Boost Health Naturally

February 08, 2011

Was food once used as medicine? Have you heard of the benefits of fermented foods find out more here

Many of us are “looking back in time” for natural cures to boost our health and well being; to times when foods were used for healing, based on centuries of tradition, inherited wisdom, and careful attention to wellness. This interest, also coupled with a desire to understand ingredients and where our foods are coming from, has pushed many of these “ancient foods” into the more mainstream arena.

One of these categories of food that has gained popularity is fermented foods. Fermented foods include miso, tempeh, kimchi, yogurt, vinegar, wine and sauerkraut, and have been more recently noted for their health properties. Since ancient times, humans have been controlling the fermentation process of foods; and interestingly enough, the earliest evidence of winemaking dates from eight thousand years ago, in the Caucasus area.

What’s so great about fermented foods anyway?

Fermented foods and drinks help build and maintain our inner ecosystem, i.e. they make sure the digestive tract has ample beneficial bacteria. These beneficial bacteria help digest, synthesize, and assimilate nutrients necessary for good health. They also strengthen the immune system; 70 percent of which is housed in the intestines (digestive tract).

Fermentation is also thought to enhance the nutritional value of foods. Fermented foods contain higher amounts of vitamins and minerals, and because the fermentation process partially breaks down its contents, the nutrients are easier to digest or more bioavailable.

Fermented foods that have not undergone pasteurization (or tout the live active culture stamp), contain live, active cultures of probiotics which as mentioned above help maintain the beneficial bacteria in the gut.

How are they made?

Fermented foods are made using a natural process whereby good bacteria convert the carbohydrates (starch and sugar) in fruits and vegetables to lactic acid. The resulting acid acts as a preservative, which is the main reason fermentation has been popular since ancient times- when modern technology (like the refrigerator) was not around to prevent food from spoiling.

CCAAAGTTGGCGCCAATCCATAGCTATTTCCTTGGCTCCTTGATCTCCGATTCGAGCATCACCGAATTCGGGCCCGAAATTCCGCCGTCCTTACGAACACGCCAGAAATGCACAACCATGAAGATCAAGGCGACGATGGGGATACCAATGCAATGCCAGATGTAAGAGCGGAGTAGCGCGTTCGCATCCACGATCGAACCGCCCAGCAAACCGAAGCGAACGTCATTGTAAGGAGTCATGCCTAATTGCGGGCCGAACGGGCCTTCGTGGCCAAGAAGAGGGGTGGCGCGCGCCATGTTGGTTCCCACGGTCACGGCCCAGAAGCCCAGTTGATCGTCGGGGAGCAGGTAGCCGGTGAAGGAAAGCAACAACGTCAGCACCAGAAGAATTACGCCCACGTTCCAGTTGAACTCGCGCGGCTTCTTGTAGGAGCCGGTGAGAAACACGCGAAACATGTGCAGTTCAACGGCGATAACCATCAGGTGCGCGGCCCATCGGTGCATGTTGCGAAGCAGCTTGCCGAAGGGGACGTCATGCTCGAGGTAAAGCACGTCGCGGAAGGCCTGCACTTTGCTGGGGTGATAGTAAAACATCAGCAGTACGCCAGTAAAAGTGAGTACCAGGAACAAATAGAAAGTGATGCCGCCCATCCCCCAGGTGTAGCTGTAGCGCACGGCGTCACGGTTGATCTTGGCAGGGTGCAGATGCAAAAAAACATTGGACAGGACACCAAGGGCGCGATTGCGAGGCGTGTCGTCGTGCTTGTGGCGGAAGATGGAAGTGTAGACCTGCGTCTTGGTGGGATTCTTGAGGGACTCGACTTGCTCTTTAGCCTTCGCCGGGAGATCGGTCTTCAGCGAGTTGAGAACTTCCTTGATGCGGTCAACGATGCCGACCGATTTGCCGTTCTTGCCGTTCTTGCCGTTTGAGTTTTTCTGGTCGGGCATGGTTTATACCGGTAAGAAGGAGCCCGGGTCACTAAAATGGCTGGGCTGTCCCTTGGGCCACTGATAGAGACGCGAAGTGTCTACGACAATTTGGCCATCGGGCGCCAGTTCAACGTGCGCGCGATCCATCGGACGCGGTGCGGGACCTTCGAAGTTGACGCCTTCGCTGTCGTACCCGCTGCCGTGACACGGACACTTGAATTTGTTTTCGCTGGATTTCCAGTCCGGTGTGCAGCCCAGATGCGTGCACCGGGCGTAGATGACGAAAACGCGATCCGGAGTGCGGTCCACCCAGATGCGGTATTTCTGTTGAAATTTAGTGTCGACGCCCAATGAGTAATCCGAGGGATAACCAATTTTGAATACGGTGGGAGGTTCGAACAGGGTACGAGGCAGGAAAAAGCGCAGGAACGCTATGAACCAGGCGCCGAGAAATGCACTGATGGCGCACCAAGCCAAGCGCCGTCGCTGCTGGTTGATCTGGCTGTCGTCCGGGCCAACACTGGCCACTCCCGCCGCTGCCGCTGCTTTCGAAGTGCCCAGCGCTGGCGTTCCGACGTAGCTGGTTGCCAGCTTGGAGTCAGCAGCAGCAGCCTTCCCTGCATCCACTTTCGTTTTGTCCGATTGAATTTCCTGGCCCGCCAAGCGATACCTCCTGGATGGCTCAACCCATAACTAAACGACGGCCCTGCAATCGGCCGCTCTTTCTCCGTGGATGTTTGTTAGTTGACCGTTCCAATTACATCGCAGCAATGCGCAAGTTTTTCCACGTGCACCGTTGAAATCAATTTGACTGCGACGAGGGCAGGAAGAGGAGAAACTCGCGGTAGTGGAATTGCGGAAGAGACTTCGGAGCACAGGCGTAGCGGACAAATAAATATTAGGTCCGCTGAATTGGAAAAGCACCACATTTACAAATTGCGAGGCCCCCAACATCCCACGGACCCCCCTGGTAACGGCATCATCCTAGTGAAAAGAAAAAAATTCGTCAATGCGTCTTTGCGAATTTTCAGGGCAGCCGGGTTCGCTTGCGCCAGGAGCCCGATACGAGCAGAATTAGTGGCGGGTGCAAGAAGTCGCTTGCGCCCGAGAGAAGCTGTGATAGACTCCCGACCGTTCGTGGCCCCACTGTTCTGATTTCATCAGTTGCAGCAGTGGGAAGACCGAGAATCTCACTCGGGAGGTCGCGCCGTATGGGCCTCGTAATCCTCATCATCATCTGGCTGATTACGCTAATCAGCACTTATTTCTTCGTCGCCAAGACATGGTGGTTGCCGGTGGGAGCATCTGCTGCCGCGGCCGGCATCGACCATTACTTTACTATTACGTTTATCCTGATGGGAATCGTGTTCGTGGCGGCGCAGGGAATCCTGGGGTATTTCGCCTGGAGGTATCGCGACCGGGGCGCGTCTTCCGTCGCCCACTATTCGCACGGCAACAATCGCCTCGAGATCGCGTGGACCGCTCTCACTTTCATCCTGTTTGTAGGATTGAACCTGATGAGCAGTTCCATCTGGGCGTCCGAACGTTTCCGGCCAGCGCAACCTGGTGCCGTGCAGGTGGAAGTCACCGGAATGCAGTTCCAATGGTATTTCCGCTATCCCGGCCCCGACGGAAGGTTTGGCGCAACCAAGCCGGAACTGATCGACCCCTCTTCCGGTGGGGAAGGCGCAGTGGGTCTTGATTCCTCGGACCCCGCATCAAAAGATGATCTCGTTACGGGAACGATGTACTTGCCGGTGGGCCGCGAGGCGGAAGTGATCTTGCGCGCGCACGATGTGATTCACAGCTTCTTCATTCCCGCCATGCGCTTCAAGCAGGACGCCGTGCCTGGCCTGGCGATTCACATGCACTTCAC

Some other examples of naturally fermented foods include cultured dairy products such as buttermilk, yogurt, kefir and cheese; sauerkraut (fermented cabbage), pickles, Greek olives, and kimchi. Fermentation is also employed in the leavening of bread.

Purchasing naturally fermented products in your supermarket may be a bit difficult because many commercially processed fermented foods are not actually fermented at all, but have ingredients added to produce some of the qualities of traditionally fermented food; or they have been pasteurized, which kills the beneficial bacteria and stops the fermentation process. Pasteurization is a necessary component of large-scale food production because it extends the shelf life and stops the production of gases from the bacteria, which could cause the bottles to explode due to an increase in pressure.

Ask the store manager in your supermarket to direct you towards the fermented foods in your local supermarket. Or visit a local health food store to experience the benefits of fermented foods.